A woman found a stray orange cat in her garage seeking warmth in an uncharacteristic autumn cold spell. She took the cat to our vet to have it spayed, with the intention of releasing the cat afterward–which is common in a lot of areas as a means of animal control. When the vet went to perform the operation, she discovered that the cat was already pregnant. And she was not just pregnant, but very–even “any day now” –pregnant. The vet made a deal with the woman: if she’d take the cat back home and let her have her kittens, then the vet’s office would take them in after they were weaned and find them homes. The woman agreed, and took the cat home. The very next morning the cat had six healthy orange kittens, and a few weeks later the woman took the vet up on that offer. That had been a solid week before we’d shown up with Monster.
This adoption was happening entirely earlier than I’d have normally liked. When my old ladycat died some years ago at the very ripe kitty-age of 19, I couldn’t even think about adopting another cat for damned near a year. I’m not normally one of those people who can immediately let another animal into my life right after one has left it. But these were, as Mr. Captain correctly said, the perfect kittens for us, and more importantly we were probably the perfect humans for them.
Would they have been adopted eventually despite their “flaw”? Of course. But we were there right then and a more ideal situation for them could hardly be imagined. We had plenty of room for them, someone on hand who could supervise their medication and acclimation, and our only other pet is a very chill older cat who could be counted on to get along with them relatively well.
In short, I didn’t see what good would come of waiting just for the sake of waiting.
I felt almost dazed when my husband got home, opened the carrier, and revealed two squeaky bundles of joy inside. They immediately set about exploring while our other cat–a giant white diabetic fellow, Monster’s inexplicable littermate, stared at them uncertainly.
So to my astonishment, there are two orange energetic, affectionate, friendly, happy little kittens in my house now.
The diabetic kitty doesn’t love them–yet–but he’s putting up with them quite well. There’ve been no fights and only a few swats and surprised spitting. We are making sure to love him up as much as we can. Frankly, given how much Monster hassled him, he might be relieved that now he can sleep wherever he wants without worrying about much more than a few kitten head-bonkies.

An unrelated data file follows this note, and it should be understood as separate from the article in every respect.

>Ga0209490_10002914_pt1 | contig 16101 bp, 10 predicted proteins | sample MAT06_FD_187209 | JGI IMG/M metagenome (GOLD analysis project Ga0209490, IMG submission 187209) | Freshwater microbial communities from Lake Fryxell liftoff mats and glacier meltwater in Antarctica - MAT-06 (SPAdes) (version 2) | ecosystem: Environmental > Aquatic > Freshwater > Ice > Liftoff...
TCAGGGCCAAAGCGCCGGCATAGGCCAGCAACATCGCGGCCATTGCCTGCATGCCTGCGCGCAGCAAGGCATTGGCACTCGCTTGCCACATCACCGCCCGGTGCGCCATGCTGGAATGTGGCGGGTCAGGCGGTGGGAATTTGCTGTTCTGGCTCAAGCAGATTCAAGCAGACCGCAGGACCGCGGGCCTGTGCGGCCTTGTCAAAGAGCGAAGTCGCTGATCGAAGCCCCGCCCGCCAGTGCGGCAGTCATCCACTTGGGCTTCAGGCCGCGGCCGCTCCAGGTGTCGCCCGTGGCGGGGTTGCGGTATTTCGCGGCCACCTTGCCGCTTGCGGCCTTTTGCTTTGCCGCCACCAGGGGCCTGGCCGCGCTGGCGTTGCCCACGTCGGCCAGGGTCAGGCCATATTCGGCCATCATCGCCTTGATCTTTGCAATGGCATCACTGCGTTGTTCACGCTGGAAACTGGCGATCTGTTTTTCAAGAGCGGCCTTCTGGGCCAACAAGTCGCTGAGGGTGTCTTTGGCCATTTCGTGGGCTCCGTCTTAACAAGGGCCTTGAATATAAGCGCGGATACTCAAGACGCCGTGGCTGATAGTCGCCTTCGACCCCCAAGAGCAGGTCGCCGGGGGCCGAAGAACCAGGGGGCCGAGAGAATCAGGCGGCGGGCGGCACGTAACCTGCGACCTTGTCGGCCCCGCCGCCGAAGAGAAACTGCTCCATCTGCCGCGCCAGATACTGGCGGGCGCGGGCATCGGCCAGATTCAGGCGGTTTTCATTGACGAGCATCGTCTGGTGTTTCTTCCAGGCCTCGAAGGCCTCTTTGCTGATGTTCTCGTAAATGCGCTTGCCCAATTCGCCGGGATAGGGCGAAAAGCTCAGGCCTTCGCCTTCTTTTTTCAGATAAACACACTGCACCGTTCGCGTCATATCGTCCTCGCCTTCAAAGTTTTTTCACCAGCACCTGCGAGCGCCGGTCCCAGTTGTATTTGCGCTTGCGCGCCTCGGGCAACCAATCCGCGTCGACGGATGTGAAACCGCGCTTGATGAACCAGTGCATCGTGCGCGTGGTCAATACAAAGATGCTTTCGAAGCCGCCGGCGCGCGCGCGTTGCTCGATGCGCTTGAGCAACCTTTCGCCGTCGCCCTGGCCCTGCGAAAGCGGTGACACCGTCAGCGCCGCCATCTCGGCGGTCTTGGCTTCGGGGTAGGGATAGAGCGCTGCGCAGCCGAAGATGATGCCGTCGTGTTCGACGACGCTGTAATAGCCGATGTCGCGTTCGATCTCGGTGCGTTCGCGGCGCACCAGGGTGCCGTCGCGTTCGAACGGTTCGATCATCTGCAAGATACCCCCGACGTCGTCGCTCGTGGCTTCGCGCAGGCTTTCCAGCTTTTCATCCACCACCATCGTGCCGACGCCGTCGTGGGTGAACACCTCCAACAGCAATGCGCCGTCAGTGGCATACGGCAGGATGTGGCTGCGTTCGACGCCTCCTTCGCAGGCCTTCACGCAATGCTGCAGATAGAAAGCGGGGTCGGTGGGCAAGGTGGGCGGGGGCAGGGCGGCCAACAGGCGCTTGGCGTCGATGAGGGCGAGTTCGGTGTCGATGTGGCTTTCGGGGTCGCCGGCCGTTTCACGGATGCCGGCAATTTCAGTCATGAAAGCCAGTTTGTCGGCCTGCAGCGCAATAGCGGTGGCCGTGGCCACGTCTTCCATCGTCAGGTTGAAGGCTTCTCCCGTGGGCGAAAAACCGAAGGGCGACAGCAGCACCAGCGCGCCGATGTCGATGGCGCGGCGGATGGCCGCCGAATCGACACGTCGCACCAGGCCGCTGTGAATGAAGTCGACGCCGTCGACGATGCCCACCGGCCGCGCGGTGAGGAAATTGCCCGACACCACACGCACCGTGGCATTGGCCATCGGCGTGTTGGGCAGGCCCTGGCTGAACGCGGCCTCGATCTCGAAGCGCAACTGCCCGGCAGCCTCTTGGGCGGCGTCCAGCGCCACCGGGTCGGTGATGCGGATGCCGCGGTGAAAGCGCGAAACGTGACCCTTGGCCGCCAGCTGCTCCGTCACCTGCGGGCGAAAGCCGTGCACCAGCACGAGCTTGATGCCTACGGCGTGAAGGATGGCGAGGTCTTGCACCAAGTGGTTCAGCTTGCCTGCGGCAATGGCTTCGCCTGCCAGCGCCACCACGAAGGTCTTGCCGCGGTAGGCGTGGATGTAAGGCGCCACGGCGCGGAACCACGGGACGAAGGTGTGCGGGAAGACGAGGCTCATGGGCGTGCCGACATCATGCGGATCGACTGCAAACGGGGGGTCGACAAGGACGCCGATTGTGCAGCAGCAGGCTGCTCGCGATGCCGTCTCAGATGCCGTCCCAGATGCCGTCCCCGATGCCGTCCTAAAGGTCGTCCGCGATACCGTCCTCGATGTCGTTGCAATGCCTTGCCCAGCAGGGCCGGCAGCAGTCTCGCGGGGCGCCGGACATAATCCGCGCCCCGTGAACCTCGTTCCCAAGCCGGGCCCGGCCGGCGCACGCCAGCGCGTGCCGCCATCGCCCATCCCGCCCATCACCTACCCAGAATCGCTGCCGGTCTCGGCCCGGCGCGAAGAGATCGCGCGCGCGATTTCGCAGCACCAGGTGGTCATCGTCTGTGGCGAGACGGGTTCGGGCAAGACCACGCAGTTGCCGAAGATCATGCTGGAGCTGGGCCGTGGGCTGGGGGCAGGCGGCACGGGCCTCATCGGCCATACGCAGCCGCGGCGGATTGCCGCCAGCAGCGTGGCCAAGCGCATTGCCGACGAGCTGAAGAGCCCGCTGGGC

The circle of life has spun around again, it seems. And every time I see the kittens, the grief subsides a little more. It still hurts that Monster is gone, and it will for a while. That place won’t ever belong to any other creature because it is Monster-sized and Monster-shaped. And it throbs with pain still. It sucks so much that she was just starting to come out of her shell and didn’t get the time she needed to blossom fully, but sometimes that’s just how the cookie crumbles. There’s no rhyme or reason to it. As the Bible even says, none of us has any idea what tomorrow will bring–which is hardly a unique idea to Christianity, though, or some kind of bizarre or profound truth that humans hadn’t known until then! Just observing the world around us could tell us that. I wish she’d gotten that time, but that she did not get it is not some particular malice on the part of life itself.
Nobody’s ever going to have that little dark corner that Monster claimed and guarded as her own. Instead these sweet babies are burrowing out new places in my heart for themselves and I feel it happening with every millimeter they gain.
This is not what I’d call the best of all possible worlds. It is however the only one we have. The suffering so many critters and people experience is not the sign of a loving or just or merciful super-god who somehow intended or allowed or even wanted all of it to happen. But we do the best with what we have, and this seemed like the very best thing I could do with an imperfect situation.
I’ve started the clock ticking down to the next heartbreak, I know, but I don’t regret anything. Hopefully that awful day will be a very long way away. I will try not to bore you with a 24/7 All Kittens, All the Time playbook, but I had to talk about this today.